High efficiency and high fidelity somatic cell nuclear reprogramming

Funding Type: 
SEED Grant
Grant Number: 
ICOC Funds Committed: 
Stem Cell Use: 
Embryonic Stem Cell
Public Abstract: 
Embryonic stem (ES) cells possess a remarkable property of pluripotency to give rise to all cells of the organism; therefore holding great promise for regenerative medicine. ES cells are envisioned as potential sources for use in cell replacement therapies. However, as with any allogeneic material, ES cells generated from fertilized embryos, and derivatives of such cells, inevitably face risks of immunorejection when transplanted into a host. A solution to the problem of rejection is to derive ES cells from embryos cloned from a host patient’s own cells, because any replacement cells would be genetically identical to the host. ES-like cell lines have been generated from somatic cells via somatic cell nuclear transfer (SCNT) technology. By this technique the developmental fate of a somatic cell nucleus can be reprogrammed following transfer into an enucleated oocyte, resulting in a cloned embryo that can be used to derive novel ES cells. The nuclear transferred ES cell lines have been shown to possess the same characteristics for self-renewal and unlimited differentiation capacity as those of conventional ES cell lines derived from normal embryos produced by fertilization. Although these cloning experiments are direct evidence that a terminally differentiated cell can be fully reset to a pluripotent ES cell state, the fidelity of reprogrammed nuclei is very inefficient as evidenced by the extremely low frequency (<5%) of producing healthy offspring in animals. Thus, the current available SCNT technique makes ES cell related therapies only an academic possibility at this time. Alternative approaches in deriving stem cells are based on genome-wide analysis on genes that are involved in the molecular control of pluripotency. Takahashi and Yamanaka (2006) have recently reported the induction of pluripotent stem cells from mouse embryonic and adult fibroblast cells by introducing four factors (Oct3/4, Sox2, c-Myc and Klf4) under ES cell culture conditions. All four factors play a crucial role in maintaining the undifferentiated state and proliferation of ES cells in culture. The resultant induced pluripotent stem (iPS) cells are similar but not identical to bona fide ES. The iPS cells are not fully reprogrammed and have a limited capacity to stably integrate into normal tissues in vivo. Thus, this approach is unlikely to sufficiently reprogram somatic cells to a state that will be optimal for human therapeutic cloning. The proposed research is to develop a new high-efficiency nuclear transfer (HENT) approach to obtain high fidelity ES cells. The approach is based on the current existing SCNT method in combination with transcription factors that are known to be required for ES cell renewal and pluripotency. The long-term goal of the proposed research is to apply HENT to derive high fidelity human ES cells and subsequently for cell replacement therapies.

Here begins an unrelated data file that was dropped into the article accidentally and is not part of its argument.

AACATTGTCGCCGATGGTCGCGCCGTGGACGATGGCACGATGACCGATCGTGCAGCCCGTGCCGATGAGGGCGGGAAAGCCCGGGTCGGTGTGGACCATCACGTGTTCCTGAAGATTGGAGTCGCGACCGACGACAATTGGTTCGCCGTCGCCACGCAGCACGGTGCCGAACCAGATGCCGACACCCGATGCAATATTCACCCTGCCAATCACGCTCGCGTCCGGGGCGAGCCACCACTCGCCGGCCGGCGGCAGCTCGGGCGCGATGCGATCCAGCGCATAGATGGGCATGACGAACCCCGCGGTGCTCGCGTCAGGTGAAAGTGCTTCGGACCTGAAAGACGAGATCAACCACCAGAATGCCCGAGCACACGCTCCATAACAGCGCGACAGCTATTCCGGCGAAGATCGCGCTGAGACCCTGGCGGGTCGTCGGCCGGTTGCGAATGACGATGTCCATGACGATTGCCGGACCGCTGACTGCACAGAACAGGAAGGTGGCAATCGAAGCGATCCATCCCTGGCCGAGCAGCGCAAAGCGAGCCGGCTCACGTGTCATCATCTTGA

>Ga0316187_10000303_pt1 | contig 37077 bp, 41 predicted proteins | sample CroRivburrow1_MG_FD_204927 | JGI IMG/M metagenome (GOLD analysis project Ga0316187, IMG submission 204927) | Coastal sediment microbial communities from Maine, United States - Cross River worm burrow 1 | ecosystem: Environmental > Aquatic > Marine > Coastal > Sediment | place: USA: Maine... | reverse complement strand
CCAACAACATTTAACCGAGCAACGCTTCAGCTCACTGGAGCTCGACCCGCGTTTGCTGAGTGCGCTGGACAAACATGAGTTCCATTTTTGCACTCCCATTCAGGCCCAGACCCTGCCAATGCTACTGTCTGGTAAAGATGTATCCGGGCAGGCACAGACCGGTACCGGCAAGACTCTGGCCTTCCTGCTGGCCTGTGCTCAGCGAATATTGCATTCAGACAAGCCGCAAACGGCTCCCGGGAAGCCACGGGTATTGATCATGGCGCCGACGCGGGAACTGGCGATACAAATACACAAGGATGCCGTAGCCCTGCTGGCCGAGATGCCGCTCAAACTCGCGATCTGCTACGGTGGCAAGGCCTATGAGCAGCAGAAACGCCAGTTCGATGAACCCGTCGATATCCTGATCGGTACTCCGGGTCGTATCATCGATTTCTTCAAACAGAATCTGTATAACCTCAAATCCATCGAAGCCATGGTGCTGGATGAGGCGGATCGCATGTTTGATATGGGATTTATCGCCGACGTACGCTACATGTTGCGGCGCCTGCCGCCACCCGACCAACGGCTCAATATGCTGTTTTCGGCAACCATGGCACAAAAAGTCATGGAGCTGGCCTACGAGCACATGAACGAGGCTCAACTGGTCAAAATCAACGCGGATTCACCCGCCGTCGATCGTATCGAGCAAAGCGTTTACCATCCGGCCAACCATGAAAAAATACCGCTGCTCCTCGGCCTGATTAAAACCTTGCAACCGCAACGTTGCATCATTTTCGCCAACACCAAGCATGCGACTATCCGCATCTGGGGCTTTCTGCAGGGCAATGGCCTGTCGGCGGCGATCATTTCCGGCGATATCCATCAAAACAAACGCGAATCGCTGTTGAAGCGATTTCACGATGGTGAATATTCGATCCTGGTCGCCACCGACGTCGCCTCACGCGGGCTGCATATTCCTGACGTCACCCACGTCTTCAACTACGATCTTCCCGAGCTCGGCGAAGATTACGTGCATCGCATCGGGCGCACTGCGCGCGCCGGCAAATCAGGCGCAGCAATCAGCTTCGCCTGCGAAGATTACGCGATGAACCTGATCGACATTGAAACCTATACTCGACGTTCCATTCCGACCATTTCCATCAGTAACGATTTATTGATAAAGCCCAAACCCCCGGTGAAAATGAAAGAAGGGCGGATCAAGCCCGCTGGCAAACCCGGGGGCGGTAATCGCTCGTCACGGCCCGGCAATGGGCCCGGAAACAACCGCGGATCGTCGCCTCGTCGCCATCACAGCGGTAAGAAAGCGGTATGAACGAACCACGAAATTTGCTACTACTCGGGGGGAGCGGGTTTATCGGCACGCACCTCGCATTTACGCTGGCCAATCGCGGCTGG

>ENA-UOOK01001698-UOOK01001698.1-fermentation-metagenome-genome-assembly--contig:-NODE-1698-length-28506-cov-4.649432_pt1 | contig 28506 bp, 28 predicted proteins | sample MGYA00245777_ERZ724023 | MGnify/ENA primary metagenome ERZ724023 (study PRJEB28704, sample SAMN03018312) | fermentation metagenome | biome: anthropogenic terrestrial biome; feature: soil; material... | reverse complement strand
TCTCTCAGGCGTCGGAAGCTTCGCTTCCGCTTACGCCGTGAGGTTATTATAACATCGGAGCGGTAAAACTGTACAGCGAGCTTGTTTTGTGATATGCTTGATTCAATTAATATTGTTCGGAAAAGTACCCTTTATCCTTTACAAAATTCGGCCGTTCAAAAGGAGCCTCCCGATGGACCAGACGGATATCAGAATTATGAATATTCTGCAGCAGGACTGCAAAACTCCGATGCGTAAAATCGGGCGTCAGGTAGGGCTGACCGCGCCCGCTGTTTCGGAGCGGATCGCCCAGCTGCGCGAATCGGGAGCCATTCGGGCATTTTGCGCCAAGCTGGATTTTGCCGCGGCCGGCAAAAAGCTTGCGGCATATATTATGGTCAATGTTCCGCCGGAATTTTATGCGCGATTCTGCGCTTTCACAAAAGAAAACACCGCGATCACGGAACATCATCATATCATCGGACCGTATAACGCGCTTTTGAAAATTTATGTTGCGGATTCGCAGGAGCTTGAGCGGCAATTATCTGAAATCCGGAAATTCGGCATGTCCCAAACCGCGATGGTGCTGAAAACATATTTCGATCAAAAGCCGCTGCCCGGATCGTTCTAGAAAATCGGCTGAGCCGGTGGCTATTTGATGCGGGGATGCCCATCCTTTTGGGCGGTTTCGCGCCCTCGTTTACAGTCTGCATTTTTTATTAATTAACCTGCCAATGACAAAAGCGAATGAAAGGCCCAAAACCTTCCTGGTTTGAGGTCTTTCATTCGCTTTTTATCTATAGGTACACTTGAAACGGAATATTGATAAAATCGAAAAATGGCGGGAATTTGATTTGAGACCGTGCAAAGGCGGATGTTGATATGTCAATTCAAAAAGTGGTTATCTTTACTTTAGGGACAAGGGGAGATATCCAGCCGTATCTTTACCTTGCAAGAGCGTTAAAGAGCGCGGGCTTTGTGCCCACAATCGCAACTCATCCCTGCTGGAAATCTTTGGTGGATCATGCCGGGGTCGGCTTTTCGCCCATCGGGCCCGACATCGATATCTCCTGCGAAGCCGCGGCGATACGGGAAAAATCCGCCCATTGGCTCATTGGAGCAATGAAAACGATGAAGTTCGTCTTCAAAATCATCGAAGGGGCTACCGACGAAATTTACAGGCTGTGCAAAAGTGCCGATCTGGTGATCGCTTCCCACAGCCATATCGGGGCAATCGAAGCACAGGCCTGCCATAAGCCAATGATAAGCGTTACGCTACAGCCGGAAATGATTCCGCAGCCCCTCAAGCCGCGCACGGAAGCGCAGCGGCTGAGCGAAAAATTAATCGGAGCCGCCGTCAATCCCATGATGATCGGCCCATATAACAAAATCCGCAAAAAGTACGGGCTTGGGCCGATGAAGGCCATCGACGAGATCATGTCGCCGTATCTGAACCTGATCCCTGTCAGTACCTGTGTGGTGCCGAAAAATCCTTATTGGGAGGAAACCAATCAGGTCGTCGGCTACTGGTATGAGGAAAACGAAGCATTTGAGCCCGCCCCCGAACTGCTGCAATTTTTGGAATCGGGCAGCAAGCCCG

Statement of Benefit to California: 
Efficient derivation of host patient-specific embryonic stem (ES) cells is a fundamental step, currently a bottleneck, for cell replacement therapies and regenerative medicine. The proposed research aims to increase the efficiency of ES cell derivation from somatic cells through a modified nuclear transplantation technique. The result of such work will potentially benefit the state of California and its citizens in many aspects including health, life, costs, and leadership in biomedicine. ∑ About half of California families have a child or adult who suffers or will suffer from devastating medical conditions that could potentially be treated or cured with stem cell therapies. ∑ Development of ES cell therapies that treat diseases and injuries with the ultimate goal to cure them will improve the California health care system and reduce the long-term health care cost burden on California. ∑ Intellectual property resulted from the research will provide an opportunity for the state to benefit from royalties, patents, and licensing fees. ∑ The research will contribute to the advancement of the biomedical research in California to world leadership.